In the last article, we discussed FTCA § 5 enforcement actions. This article describes the consent orders that often result from FTC complaints alleging unfair or deceptive practices or other unlawful acts in the realm of privacy and data protection. While consent orders do not require an admission of guilt, they generally prohibit the conduct which gave rise to the initial complaint, require defendants obtain express consent from consumers to partake in similar future action, expand FTC authority to expedite consequences for subsequent violations, and lay out the requirements for a mandated privacy program.
For example, the FTC recently brought a complaint against television manufacturer, VIZIO, for collecting and selling information about consumers’ television viewing habits without express consent from said consumers. The complaint alleged both unfair practices and deceptive practices on VIZIO’s part. The FTC alleged that VIZIO unlawfully used viewing data for the purposes of (1) audience measurement, (2) analyzing advertising effectiveness, and (3) targeted advertising.
Ultimately, VIZIO agreed to a consent order. In that consent order, VIZIO agreed to pay $2.2M in fines and to establish and maintain a privacy program. While fines are less common, FTC consent orders typically establish a privacy program, which can be used as an outline for companies who wish to voluntarily establish a comprehensive privacy and data protection strategy.
Though these privacy programs vary based on the complexity of the companies and details of offenses giving rise to the orders, they typically have a twenty-year term and several other features in common. First, the program requires that an internal team establish and maintain a risk mitigation program, which necessitates employee training and risk consideration in future product development. This team is responsible for maintaining the program as technology changes and new concerns arise.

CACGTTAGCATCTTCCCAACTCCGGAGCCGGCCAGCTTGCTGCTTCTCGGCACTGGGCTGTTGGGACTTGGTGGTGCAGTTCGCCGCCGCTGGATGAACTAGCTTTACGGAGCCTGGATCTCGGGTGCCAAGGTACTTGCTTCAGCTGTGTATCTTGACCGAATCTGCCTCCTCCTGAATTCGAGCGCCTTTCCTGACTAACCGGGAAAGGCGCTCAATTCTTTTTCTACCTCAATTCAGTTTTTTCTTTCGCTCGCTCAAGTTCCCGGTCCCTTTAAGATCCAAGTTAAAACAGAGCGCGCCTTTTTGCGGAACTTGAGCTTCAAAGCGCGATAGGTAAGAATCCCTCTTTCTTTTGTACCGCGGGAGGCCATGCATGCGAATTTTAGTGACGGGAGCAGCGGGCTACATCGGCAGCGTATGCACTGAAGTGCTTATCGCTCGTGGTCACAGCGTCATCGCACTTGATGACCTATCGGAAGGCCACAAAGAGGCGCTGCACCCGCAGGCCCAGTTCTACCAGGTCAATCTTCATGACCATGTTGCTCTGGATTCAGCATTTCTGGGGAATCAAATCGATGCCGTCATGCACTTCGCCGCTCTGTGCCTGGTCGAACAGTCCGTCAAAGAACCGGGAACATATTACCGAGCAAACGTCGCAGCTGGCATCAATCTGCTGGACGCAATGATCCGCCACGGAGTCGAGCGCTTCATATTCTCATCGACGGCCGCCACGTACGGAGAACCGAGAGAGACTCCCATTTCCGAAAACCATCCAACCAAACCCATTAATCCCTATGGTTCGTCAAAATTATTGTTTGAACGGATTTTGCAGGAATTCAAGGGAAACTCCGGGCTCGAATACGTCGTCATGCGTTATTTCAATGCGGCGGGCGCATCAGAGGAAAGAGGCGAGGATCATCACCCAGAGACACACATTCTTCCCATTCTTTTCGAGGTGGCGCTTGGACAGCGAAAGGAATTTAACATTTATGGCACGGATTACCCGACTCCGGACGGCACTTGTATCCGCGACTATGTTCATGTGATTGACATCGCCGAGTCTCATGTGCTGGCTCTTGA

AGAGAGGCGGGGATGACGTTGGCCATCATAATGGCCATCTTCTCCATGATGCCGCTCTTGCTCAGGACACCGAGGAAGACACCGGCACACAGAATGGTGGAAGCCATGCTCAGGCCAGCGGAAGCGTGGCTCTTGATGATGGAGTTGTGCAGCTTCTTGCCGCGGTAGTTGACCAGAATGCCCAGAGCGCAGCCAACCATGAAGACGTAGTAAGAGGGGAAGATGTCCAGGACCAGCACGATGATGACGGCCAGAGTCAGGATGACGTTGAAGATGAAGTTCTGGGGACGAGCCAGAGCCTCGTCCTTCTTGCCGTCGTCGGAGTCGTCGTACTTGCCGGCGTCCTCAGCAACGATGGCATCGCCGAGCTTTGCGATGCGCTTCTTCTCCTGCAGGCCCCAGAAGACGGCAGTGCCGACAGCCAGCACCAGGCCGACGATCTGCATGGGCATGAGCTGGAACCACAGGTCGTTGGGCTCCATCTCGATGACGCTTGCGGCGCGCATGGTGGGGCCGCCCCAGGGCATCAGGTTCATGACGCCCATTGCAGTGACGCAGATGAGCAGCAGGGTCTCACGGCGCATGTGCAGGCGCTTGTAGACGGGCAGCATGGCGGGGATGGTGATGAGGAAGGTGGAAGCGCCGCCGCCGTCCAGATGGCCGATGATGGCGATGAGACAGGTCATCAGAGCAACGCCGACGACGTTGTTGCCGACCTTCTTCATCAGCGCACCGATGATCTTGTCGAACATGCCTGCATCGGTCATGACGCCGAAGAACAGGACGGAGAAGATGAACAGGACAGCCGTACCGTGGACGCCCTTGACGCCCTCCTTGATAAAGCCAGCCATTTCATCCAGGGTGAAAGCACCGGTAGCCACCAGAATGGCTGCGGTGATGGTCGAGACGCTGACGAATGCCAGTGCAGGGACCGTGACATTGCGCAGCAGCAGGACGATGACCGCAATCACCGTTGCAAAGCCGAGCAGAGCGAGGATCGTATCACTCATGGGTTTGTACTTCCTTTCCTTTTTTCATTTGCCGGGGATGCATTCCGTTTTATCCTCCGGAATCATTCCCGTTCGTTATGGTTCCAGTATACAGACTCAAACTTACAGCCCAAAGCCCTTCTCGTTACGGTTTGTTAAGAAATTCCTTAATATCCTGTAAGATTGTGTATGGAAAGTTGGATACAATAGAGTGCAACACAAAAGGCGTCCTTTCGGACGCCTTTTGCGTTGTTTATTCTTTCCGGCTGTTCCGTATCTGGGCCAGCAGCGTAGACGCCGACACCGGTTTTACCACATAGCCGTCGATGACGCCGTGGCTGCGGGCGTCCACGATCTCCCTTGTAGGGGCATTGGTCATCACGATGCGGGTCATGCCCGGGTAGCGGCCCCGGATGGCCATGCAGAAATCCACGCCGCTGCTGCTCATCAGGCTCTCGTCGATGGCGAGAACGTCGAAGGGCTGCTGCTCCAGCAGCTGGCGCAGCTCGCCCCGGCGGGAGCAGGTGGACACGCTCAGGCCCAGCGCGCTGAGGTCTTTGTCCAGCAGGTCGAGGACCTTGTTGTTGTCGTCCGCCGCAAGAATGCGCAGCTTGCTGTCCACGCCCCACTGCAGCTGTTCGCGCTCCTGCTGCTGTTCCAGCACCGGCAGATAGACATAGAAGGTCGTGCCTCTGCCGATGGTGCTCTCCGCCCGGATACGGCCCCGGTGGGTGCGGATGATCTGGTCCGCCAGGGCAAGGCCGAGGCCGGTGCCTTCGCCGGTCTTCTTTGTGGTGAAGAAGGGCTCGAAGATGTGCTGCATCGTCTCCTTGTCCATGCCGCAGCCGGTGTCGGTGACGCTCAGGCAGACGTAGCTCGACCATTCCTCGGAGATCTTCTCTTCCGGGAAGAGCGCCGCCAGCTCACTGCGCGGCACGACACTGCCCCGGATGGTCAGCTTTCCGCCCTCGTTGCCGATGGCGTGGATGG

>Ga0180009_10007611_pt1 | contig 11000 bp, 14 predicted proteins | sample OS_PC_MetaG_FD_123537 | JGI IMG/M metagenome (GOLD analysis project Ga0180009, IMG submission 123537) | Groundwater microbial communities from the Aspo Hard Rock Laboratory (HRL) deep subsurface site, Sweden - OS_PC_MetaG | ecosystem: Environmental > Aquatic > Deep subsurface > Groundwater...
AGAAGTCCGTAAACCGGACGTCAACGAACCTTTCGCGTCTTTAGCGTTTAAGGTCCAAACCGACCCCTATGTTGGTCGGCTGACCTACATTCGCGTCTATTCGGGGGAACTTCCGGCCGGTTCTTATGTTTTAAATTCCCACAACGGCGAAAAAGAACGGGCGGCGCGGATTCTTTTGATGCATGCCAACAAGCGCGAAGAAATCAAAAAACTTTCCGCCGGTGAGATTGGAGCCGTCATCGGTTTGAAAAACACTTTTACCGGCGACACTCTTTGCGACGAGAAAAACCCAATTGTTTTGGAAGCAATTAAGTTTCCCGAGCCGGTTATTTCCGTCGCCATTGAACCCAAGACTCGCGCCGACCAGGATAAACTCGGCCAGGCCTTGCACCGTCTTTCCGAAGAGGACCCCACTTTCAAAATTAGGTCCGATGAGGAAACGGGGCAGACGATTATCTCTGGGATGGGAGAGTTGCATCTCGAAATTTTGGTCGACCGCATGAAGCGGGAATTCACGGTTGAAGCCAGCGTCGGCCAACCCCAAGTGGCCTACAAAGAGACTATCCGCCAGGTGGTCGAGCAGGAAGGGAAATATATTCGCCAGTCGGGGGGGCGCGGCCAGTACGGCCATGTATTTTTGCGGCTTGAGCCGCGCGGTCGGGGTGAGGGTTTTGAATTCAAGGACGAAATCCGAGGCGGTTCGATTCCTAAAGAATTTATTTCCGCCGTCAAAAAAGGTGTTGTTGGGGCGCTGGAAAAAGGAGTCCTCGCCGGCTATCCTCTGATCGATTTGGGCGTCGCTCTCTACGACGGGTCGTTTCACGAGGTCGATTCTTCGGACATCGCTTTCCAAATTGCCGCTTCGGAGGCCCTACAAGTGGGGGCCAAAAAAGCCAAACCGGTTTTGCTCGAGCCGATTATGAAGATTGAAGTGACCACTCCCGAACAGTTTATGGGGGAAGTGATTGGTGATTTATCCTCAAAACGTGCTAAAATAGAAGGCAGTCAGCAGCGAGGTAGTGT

Second, the internal team’s program is subject to third-party assessment. The assessment primarily considers the appropriateness and effectiveness of established privacy controls. For example, VIZIO’s order requires the third-party assessor, once approved by the FTC, to conduct an initial six-month assessment, and biennial assessments thereafter.
Third, defendants frequently agree to provide the FTC with compliance reporting. The reporting includes general information about the business and details how the company maintains compliance with the ordered privacy program. Furthermore, defendants typically agree to report any change in the company’s status that may impact the privacy program, including, but not limited to bankruptcy filings, mergers, and acquisitions.
Finally, consent orders generally require defendants to maintain records related to consumer data custodianship. The VIZIO order mandates a five-year record retention period. Moreover, the defendant is obliged to provide records and compliance information to the FTC upon request.
While consent orders outline reasonable procedures for a data privacy program for most companies, some specific business activities that implicate privacy and data protection concerns are subject to other federal legislation, though the activities may be neither unfair nor deceptive. The next article discusses three of these Acts.